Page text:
Personally, I have found the progressive Christian tradition to be most accepting of mavericks like me. One could draw an interesting comparison between the treatment of autistic people and LGBT+ people in the church. Many progressive denominations have amended their attitudes to LGBT+ people, no longer viewing them as a problem to be solved, but instead extending a Gospel of welcome and accepting them without caveat or condition. Likewise, churches should be prepared to challenge their preconceived ideas regarding autism and learn to accept adults with Autism Spectrum Disorder into the church community as they are. It must be noted that I do not speak on behalf of all autistic Christians. Autism is a heterogeneous disorder, meaning every autistic adult presents differently, and therefore the extent to which they struggle to conceptualise a personal deity will vary. I finish with a quote from a local priest: “I’d rather be an ‘unbelieving Christian’ living by faith than an ‘unbeloving Christian’ living by beliefs”.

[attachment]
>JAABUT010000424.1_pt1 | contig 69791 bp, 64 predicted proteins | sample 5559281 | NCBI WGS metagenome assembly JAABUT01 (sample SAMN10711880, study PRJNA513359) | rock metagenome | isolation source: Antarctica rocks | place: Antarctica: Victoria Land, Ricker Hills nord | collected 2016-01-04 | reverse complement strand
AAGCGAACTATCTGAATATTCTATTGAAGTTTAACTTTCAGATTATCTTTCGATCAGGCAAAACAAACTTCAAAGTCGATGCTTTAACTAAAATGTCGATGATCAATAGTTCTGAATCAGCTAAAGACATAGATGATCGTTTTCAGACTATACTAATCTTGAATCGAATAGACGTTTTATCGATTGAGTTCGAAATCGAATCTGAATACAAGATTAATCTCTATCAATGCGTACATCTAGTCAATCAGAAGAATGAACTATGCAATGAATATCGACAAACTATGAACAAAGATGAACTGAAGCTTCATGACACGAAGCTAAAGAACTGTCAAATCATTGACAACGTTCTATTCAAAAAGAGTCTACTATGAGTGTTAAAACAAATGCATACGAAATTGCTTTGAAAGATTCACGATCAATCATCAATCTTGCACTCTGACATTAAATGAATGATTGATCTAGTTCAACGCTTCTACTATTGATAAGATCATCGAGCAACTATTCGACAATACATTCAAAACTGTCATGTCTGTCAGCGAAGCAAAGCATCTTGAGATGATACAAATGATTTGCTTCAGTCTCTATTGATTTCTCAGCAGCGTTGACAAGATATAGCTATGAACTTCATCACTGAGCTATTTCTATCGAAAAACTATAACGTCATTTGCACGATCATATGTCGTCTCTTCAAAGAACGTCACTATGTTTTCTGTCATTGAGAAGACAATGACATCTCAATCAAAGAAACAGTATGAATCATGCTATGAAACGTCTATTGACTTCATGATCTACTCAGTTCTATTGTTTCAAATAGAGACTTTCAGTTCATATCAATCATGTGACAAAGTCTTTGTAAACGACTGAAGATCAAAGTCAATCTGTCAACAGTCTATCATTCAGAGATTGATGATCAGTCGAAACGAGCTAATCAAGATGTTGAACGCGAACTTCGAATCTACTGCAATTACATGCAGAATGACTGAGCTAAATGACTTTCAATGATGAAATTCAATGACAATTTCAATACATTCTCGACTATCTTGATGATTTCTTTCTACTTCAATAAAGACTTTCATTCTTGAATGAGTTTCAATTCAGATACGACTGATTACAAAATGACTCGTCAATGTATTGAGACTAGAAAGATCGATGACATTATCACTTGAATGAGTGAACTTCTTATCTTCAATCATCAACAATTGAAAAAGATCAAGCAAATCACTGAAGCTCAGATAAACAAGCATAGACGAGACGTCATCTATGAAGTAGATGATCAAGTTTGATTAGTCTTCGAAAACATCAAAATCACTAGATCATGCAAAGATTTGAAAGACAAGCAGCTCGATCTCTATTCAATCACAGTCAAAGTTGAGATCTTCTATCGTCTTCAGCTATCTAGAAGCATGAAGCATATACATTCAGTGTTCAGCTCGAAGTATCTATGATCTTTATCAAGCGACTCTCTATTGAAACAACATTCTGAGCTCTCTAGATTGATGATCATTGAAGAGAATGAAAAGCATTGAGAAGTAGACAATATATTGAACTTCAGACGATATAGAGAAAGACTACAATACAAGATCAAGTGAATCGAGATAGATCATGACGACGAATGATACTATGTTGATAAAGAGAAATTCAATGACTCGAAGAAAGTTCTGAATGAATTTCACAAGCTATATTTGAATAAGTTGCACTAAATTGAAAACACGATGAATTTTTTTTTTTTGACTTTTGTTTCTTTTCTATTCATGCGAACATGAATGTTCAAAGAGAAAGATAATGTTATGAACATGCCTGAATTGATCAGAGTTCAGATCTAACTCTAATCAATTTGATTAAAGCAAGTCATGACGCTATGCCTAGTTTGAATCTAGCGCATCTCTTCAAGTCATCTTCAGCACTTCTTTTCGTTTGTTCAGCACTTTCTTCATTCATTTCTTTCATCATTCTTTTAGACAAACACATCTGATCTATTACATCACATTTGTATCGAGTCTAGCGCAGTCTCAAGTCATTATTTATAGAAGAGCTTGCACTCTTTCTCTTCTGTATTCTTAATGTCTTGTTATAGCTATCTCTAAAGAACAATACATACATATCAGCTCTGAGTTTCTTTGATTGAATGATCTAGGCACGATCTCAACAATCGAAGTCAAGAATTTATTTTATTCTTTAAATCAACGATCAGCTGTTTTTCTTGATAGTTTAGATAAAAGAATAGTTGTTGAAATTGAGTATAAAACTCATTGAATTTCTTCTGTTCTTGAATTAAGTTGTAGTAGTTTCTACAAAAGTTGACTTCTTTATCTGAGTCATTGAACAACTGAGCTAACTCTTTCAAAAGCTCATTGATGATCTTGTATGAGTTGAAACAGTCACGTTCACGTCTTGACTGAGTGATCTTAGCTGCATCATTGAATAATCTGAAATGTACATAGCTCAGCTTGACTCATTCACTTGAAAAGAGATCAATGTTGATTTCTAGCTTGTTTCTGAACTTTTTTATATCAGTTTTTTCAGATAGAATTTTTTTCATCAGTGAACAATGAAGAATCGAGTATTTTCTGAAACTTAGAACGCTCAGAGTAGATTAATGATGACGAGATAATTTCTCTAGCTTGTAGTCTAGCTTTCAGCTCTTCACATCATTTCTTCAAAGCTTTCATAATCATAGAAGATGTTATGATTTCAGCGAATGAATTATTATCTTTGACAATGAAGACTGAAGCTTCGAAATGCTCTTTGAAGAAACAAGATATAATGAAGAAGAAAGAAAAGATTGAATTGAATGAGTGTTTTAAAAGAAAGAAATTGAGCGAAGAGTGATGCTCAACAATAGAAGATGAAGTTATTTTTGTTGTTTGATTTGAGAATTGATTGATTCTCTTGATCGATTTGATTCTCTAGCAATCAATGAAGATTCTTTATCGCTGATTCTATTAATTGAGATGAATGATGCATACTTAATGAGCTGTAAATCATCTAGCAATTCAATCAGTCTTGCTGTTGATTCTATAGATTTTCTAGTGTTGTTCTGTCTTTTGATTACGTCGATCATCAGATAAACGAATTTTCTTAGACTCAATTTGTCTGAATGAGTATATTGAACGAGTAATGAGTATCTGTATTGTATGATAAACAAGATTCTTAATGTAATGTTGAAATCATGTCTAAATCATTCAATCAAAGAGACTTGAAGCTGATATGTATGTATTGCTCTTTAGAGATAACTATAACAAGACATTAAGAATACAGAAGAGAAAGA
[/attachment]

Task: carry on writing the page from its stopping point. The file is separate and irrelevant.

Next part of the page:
Erin Burnett is a Ship Welfare Visitor with the Mission to Seafarers, and a graduate of Union Theological College, Northern Ireland.

Progressive Voices - Issue 33 - Jun 2020 - page 7 (1)

Comments

1 On 25/06/2020 Mavis Despond wrote:

I have stumbled across this site in my never-ending search for something to believe in.